As I write my way through this website, I realize that some of my words are not common. If you are new to making beer, here are some home brew basics to help define some of the terms I use. This is a definition page so it will have a lot of text, but I will add pictures to break it up.
Home Brew Basics – A to F
Air Lock – The way to keep your fermenter from exploding!!! It is a way to let the gas from fermentation escape while keeping oxygen from getting in.
All-Grain Brewing – Brewing beer without any extract. You are creating your own batch rather than blindly following a recipe.
Bittering Hops – Exactly like it sounds. Put into your boiling wort early to drive off any aroma or flavor. Specifically in the boil to add some bitterness to your beer.
Brew Day – The day you get your wort into the fermenter. Depending on the recipe you use, you are either making the wort or mixing an extract with water in your fermenter.
Brew Pot – As obvious as it sounds…a pot you will use to brew your beer. As you make 5 gallon batches, you want a lightweight pot because the water will weigh at least 42 pounds.
Brewing Beer – What I use to describe making beer by producing your wort. Includes everything I explain about brew day.
Craft Beer – A general term given to describe any beer that I wouldn’t drink after playing softball.
Experience Brewer – Even if you have only produced one batch of homemade beer you are experienced.
Extract – A powder or liquid concentrate generated by someone else. Basically, it is a way to speed up brew day and reduce potential issues from starting a batch from scratch.
Fermenter – The place where the magic happens…your beer changes from flavored water (wort) into alcohol containing bliss.
Final Gravity (F.G.) – The specific gravity of your beer at the end of fermentation. This will be used to calculate your approximate alcohol by volume.
Finishing Hops – Sometimes referred to as Aroma hops. They are added near the end of your boil. Usually added at the very end of the boil. They will give your beer a floral kind of aroma…just like you remember in your craft beers.
Flavoring Hops – Added within the last 15 minutes of the boil and are meant to add some flavor to your beer. This is up for debate and some think hops will either add bittering (longer in the boil) or aroma (short in the boil).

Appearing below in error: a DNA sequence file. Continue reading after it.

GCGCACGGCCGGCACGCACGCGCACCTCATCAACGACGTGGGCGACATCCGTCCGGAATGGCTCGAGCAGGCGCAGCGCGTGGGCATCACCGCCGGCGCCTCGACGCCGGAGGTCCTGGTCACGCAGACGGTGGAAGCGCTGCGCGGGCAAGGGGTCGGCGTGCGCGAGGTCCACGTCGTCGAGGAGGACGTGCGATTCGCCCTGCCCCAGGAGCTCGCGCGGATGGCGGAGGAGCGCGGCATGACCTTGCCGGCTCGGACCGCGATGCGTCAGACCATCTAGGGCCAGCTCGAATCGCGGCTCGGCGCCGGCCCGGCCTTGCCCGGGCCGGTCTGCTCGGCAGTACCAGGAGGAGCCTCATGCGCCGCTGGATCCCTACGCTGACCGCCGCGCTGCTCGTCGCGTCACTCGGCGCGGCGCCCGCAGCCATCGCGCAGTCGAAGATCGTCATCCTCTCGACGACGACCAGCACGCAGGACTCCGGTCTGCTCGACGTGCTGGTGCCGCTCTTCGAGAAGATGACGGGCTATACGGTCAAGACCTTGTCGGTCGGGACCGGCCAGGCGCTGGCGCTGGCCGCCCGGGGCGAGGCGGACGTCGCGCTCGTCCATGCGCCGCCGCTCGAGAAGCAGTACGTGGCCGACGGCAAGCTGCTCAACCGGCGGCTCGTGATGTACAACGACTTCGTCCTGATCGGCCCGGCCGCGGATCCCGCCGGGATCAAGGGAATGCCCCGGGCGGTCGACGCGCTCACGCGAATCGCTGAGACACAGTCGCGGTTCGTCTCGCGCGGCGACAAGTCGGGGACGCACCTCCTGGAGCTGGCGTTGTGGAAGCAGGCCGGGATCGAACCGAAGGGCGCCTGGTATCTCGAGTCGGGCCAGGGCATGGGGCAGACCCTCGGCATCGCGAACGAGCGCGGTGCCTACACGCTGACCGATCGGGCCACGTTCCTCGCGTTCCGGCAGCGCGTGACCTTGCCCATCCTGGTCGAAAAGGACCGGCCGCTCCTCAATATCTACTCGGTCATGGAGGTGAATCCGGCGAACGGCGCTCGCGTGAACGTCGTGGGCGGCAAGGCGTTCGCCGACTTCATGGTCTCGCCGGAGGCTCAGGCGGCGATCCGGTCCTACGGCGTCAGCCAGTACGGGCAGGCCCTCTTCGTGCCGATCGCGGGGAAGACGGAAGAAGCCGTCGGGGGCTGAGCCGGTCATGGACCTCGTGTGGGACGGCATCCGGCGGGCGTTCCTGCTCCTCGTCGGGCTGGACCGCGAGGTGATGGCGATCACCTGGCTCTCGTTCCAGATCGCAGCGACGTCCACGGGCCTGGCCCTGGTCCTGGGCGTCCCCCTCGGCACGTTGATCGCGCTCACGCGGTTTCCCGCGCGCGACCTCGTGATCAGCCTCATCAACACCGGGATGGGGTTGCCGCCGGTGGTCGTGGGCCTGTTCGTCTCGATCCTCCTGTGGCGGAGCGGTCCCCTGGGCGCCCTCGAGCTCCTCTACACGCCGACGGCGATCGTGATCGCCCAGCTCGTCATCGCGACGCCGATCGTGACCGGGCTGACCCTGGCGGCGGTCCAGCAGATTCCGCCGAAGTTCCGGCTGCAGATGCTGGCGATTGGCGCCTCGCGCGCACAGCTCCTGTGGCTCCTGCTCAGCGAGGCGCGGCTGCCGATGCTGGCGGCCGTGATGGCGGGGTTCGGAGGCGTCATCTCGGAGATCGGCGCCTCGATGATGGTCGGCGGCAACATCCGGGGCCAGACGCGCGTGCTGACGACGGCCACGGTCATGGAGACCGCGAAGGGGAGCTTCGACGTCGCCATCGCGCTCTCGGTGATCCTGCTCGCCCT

Home Brew Basics – G to L
Hydrometer – Measures the specific gravity of your beer in its different stages. In reality, this is the tool you use to calculate the alcohol content of your beer.
International Bitterness Unit (IBU) – A measure of how bitter your beer will be. Low numbers are the least bitter.
Kit – The term used to describe a package of equipment and a recipe. Also, used to describe a recipe…confusing I know, but at least I told you.
Level 1 Brewing – My term given to 1 or 2 gallon batches made directly in the fermenter. You are making beer and not brewing beer at this level.
Level 2 Brewing – Another Nate term meaning 5 gallon batches made using techniques found in Level 1.
Level 3 Brewing – When you start creating the wort on your own. Longer brewing time, still uses extract, some grains introduced.
Level 4 Brewing – All-grain brewing. The equivalent of having a mini brewery at home.
Home Brew Basics – M to R
Making Beer – The term I will use to describe the kits where you don’t produce the wort from scratch.
Malt Extract – Concentrated wort that needs to be dissolved into water. Will come in either powder or liquid forms.
Original Gravity (O.G.) – The specific gravity of your wort prior to fermentation. This will be used to calculate your beer’s approximate alcohol content.
Prospective Brewers – People who have never made beer at home. They are here searching for reasons to make their own beer.
Recipe – The ingredients and instructions to make a batch of beer. Sometimes referred to as a kit…they can be interchangeable.
Home Brew Basics – S to Z
Siphon – You are home brewing and you probably don’t have a pump so this is how you move the liquid around.
Specific Gravity – The relative density of your beer to water. Where 1.000 means you have made pretty much water.
Standard Reference Method (SRM) – The measure of color of the beer. Ranges from 2 (light) to 50 (dark).
Steep – Extracting the flavor from grains. Similar to using a tea bag.
Sterilization – No matter how I word it (sterilization, sterilize, sanitize, etc.) I mean clean you equipment of any harmful bacteria that could cause your beer to taste different. The single most critical step to ensuring your beers turn out tasty and consistent if you keep brewing a recipe.
Wort – Flavored water…pre-fermented beer
Go Forth – Speak Knowledgeable
I have tried my best to get you up to speed on some of the home brew basics used in brewing and throughout this website. Use what you have learned, but check back periodically because I will be adding to this page.
For more serious definitions and explanations, I recommend How To Brew by John Palmer.
If you have any questions, think I missed something, or disagree with my definition, comment below or email me at email@example.com